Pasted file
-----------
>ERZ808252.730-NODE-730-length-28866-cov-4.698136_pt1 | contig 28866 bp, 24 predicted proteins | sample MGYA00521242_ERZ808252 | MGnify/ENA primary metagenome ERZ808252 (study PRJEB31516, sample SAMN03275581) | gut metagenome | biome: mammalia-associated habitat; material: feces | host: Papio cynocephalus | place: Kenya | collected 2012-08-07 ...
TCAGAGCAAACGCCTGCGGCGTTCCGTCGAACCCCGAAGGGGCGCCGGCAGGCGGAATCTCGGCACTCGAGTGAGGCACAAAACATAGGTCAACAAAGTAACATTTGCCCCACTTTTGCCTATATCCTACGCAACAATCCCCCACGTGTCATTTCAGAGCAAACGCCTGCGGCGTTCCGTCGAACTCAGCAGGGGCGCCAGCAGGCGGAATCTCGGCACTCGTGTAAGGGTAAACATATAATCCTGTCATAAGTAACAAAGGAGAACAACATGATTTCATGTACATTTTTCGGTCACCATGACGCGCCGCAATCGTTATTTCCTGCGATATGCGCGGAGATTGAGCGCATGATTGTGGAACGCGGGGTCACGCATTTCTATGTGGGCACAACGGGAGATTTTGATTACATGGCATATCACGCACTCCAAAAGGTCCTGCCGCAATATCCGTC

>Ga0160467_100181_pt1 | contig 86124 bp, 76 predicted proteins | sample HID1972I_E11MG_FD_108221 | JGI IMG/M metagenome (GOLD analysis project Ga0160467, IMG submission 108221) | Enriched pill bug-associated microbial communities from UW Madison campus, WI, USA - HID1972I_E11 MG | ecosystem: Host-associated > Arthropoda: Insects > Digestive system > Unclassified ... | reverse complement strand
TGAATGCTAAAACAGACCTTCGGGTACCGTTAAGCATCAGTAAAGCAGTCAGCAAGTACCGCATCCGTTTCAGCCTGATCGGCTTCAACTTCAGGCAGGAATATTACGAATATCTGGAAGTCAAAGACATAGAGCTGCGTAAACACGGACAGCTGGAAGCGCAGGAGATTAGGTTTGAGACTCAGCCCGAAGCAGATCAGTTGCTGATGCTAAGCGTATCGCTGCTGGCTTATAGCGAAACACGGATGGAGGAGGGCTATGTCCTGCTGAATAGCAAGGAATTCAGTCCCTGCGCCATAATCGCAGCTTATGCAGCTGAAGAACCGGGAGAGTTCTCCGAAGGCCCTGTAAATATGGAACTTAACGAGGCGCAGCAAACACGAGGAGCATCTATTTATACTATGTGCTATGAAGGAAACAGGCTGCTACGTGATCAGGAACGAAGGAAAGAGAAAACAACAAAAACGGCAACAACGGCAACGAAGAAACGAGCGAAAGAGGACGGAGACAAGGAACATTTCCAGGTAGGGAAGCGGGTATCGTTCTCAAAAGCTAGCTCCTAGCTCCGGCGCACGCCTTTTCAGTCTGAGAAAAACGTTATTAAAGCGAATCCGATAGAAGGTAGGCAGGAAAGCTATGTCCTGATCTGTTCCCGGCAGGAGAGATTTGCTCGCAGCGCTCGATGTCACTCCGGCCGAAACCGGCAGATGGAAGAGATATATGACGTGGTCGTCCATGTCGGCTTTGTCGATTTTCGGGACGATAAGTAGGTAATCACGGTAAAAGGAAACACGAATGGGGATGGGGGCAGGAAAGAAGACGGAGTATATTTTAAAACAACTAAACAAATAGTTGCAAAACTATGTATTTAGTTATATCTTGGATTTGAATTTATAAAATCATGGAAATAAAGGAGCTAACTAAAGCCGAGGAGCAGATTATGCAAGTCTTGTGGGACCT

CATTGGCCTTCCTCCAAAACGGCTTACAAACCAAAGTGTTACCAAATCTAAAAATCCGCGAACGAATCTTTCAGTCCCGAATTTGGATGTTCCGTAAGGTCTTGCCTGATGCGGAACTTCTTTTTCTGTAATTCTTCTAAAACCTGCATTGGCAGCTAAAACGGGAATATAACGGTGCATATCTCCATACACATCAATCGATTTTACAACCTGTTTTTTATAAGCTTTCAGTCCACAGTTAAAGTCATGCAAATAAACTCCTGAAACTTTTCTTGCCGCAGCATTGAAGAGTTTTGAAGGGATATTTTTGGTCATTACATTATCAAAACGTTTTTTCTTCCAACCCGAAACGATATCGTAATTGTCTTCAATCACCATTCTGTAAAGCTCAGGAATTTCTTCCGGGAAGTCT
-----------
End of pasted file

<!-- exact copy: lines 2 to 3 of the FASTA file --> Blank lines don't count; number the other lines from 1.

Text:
TCAGAGCAAACGCCTGCGGCGTTCCGTCGAACCCCGAAGGGGCGCCGGCAGGCGGAATCTCGGCACTCGAGTGAGGCACAAAACATAGGTCAACAAAGTAACATTTGCCCCACTTTTGCCTATATCCTACGCAACAATCCCCCACGTGTCATTTCAGAGCAAACGCCTGCGGCGTTCCGTCGAACTCAGCAGGGGCGCCAGCAGGCGGAATCTCGGCACTCGTGTAAGGGTAAACATATAATCCTGTCATAAGTAACAAAGGAGAACAACATGATTTCATGTACATTTTTCGGTCACCATGACGCGCCGCAATCGTTATTTCCTGCGATATGCGCGGAGATTGAGCGCATGATTGTGGAACGCGGGGTCACGCATTTCTATGTGGGCACAACGGGAGATTTTGATTACATGGCATATCACGCACTCCAAAAGGTCCTGCCGCAATATCCGTC

>Ga0160467_100181_pt1 | contig 86124 bp, 76 predicted proteins | sample HID1972I_E11MG_FD_108221 | JGI IMG/M metagenome (GOLD analysis project Ga0160467, IMG submission 108221) | Enriched pill bug-associated microbial communities from UW Madison campus, WI, USA - HID1972I_E11 MG | ecosystem: Host-associated > Arthropoda: Insects > Digestive system > Unclassified ... | reverse complement strand